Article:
Volunteer work party
These dressers were found in the facilities dumpster. The one above will serve as a mini green house for lettuce and other low growing plants come winter.
Experimenting with various potted vegetables including carrots, broccoli, and peppers.
Letting lettuce go to seed.
The arugula is also going to seed. And seeding mustard leaf is pictured below.
I placed the female spinach plants in bags where the seeds will dry out and then fall into the bag.
Free for the picking, this community garden will produce
tomatoes now till early august
cabbage in a couple weeks
peppers in august
and some corn, mustard leaves, herbs,
as well as squash and pumpkins come fall
The farm is largely maintained by Carousel Connections, a camp living in apartment 22 for most of the summer. This is their website: www.carouselconnections.com/
I applied an insecticide made of hot pepper, natural soap, garlic, lemon peel, and water to a variety of plants that were being damaged by aphids and other pests. However, a week later, there is no difference between the control and treatment group. I think the problem is that the aphids need to be sprayed directly, and when I sprayed the plants, there may not have actually been any bugs on them at the time. Going forward, if I spot a colony of aphids, I will be sure to attack.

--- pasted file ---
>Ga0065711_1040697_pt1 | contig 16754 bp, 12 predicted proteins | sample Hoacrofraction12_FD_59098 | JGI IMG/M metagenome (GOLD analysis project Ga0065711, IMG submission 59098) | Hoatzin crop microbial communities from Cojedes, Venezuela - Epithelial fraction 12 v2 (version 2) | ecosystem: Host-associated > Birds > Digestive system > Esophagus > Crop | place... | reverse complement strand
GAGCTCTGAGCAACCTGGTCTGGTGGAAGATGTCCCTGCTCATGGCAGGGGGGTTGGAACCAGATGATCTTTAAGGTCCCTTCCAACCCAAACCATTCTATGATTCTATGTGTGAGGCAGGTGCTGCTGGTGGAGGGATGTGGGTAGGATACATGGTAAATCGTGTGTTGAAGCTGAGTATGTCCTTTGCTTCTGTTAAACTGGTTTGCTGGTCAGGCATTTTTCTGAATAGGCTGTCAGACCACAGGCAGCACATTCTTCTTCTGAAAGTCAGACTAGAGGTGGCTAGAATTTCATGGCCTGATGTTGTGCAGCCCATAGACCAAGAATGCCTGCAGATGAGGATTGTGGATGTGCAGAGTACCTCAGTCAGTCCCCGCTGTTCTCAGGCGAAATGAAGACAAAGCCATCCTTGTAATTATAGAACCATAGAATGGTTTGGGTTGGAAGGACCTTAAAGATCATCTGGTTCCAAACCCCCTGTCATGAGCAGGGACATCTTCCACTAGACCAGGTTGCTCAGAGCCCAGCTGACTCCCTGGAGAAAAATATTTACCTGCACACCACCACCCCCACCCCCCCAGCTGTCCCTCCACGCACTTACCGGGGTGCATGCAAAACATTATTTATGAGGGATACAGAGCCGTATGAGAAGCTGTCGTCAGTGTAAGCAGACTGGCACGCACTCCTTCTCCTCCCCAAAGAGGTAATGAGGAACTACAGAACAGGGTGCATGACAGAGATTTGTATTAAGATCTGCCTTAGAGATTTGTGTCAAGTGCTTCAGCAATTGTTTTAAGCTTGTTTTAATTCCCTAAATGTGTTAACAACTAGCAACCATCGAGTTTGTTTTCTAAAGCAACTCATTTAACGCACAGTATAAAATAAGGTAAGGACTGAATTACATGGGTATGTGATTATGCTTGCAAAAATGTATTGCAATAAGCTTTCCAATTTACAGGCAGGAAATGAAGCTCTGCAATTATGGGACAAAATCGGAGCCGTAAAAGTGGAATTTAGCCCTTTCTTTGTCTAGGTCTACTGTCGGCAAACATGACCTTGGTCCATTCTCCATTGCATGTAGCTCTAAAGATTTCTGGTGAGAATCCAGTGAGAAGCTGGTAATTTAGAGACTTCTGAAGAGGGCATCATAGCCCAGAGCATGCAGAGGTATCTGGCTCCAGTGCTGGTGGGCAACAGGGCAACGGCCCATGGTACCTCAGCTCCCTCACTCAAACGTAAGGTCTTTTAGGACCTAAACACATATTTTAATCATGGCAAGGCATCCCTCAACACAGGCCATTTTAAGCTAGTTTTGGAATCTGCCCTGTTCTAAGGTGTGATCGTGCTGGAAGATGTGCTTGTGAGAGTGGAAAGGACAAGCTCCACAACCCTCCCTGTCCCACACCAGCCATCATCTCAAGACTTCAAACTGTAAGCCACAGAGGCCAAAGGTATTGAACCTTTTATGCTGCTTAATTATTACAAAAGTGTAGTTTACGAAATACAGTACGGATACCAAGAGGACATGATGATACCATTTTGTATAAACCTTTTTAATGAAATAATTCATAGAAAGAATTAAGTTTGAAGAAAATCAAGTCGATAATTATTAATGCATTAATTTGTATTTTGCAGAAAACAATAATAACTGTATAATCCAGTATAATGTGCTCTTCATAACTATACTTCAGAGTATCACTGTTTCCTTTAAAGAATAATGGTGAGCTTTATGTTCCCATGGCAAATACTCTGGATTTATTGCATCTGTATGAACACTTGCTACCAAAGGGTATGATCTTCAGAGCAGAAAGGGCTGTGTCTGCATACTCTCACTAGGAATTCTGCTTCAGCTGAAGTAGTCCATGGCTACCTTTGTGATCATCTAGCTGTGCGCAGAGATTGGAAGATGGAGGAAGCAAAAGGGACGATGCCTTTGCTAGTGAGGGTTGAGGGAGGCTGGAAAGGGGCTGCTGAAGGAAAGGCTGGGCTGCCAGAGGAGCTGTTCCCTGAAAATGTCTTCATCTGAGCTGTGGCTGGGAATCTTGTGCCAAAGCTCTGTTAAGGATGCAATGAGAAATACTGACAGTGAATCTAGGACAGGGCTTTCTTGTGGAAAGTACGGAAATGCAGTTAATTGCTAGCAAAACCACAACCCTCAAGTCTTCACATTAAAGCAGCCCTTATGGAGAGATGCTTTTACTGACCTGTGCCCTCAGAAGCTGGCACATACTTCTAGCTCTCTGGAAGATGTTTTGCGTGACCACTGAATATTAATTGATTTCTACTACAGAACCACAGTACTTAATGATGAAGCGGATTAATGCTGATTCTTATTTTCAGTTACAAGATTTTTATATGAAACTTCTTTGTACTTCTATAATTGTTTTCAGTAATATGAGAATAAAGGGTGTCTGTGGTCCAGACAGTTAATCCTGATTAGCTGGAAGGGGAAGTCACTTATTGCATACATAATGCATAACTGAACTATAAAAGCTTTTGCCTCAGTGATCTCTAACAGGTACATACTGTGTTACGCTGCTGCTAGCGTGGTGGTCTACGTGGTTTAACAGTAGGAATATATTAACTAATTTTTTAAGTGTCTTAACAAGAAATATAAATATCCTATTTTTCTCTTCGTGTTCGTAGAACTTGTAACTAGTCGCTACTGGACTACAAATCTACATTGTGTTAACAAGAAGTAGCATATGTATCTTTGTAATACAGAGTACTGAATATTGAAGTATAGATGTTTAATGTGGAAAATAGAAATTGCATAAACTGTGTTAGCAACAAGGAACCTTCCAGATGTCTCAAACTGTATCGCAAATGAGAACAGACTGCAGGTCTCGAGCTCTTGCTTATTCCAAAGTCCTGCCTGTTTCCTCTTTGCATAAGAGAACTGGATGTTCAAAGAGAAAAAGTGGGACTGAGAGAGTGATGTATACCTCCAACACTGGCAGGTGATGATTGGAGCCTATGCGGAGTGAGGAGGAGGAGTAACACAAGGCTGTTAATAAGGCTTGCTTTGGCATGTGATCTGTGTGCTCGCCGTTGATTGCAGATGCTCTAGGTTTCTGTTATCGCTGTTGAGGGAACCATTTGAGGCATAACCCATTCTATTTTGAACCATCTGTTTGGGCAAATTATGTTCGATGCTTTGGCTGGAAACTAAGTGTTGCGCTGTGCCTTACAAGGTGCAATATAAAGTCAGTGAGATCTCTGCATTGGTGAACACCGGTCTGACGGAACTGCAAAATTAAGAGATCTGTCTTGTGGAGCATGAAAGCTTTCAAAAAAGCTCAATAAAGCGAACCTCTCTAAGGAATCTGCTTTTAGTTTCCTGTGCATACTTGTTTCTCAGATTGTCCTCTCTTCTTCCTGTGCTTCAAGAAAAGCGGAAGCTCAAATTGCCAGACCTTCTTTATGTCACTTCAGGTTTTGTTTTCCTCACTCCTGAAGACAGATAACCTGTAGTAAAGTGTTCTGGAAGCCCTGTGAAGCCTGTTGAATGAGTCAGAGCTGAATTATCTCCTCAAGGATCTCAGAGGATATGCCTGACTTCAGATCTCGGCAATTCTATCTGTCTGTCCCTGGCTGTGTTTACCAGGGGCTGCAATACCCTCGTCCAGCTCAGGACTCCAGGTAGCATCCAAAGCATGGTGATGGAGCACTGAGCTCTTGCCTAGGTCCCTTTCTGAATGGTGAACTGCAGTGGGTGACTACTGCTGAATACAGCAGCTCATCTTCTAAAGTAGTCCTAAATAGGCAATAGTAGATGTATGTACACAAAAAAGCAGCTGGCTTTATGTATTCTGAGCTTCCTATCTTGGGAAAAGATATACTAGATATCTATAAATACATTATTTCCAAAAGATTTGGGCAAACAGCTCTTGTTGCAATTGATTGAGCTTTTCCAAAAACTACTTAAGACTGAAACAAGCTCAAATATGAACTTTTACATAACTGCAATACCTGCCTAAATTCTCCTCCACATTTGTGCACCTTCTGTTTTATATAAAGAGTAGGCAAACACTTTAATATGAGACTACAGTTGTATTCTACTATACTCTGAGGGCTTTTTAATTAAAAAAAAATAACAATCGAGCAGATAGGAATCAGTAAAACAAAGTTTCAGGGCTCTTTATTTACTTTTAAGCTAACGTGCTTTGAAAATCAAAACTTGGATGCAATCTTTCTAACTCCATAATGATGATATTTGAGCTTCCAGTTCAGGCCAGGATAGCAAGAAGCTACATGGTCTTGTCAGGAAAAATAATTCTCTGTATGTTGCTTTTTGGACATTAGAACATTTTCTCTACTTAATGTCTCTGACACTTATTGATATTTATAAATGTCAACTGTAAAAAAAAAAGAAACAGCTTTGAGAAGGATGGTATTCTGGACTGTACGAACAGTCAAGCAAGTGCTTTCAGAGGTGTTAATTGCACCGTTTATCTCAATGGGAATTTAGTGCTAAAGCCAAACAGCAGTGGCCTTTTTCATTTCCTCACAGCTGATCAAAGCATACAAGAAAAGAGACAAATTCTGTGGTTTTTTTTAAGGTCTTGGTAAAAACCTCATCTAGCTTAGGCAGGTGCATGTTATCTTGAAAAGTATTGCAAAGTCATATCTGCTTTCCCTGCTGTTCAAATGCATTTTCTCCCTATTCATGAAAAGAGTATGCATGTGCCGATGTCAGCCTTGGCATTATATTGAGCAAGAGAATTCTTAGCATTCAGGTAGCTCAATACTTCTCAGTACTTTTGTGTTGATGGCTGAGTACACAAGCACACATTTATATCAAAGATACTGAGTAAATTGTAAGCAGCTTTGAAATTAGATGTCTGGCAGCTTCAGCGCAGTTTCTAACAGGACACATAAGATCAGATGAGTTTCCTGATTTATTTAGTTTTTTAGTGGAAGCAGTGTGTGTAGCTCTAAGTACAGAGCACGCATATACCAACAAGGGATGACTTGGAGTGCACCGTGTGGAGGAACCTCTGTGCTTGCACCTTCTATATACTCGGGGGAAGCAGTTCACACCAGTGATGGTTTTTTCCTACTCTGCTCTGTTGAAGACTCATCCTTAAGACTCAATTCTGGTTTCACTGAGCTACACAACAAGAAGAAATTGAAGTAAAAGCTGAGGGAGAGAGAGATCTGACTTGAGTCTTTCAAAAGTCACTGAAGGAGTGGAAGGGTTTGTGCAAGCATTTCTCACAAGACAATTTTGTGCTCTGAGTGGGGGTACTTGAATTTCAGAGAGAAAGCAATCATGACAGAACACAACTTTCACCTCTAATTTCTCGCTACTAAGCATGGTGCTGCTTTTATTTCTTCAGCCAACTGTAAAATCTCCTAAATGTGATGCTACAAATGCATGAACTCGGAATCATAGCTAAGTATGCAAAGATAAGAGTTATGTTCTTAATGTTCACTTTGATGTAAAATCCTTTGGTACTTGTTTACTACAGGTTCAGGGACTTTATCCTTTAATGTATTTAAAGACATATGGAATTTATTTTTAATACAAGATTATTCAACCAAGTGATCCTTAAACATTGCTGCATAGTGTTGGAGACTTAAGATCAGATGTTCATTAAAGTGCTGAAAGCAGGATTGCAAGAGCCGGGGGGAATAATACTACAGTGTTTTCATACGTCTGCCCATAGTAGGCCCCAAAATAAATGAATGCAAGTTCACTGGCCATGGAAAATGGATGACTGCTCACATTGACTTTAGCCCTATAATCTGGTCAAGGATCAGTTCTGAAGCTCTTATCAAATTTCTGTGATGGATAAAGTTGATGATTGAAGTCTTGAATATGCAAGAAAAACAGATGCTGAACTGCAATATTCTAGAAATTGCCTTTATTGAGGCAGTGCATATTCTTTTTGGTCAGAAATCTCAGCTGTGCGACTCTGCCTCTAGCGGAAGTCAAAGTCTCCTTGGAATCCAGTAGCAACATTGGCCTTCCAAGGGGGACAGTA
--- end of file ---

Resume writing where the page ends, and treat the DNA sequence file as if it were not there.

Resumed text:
The other day, Stu Hean and I traveled to Philabundance, the region’s largest food bank. We dropped off about four pounds of broccoli and cauliflower leaves (a one-ounce serving provides 90 percent of your daily vitamin A requirement according to oprah.com). The remaining broccoli and cauliflower plants in the garden will be used for their vegetable rather than their leaf.
Philabundance collects food through individuals, grocery stores (who can give away food that is about to expire even though it is safe to eat), and gleaning (which is taking the leftover crops from farms after the farmer is done harvesting). In all, Philabundance feeds over 60,000 people per year!.
A couple weeks ago I had a meeting with Bernie Chung-Templeton (Bi-Co Director of Dining Services), Anthony Condo (Associate Director of Dining Services), and Dan McCorkle (Production Manager) to discuss the Dining Center buying food from the garden. It was agreed upon that the DC would buy food from the garden year round at low prices. Shortly afterwards, Richard Wynn (Vice President for Finance) explained that the DC can not accept uninsured food. So, unless the Garden Club decides to buy insurance, the DC will not be purchasing from the garden. On the plus side, this means more food for the pantries.
Radishes have all been harvested now.
Three varieties of perennial mint grew back on their own.
Enjoy our delicious lettuce which has a few more weeks left.
Spinach has been doing well, but big leaves are being bitten by bugs.
Kale will grow bigger, but is ready for harvest if your hungry.
Arugula was our strongest growing crop outside of mint. Careful of its strong taste now that it has begun flowering.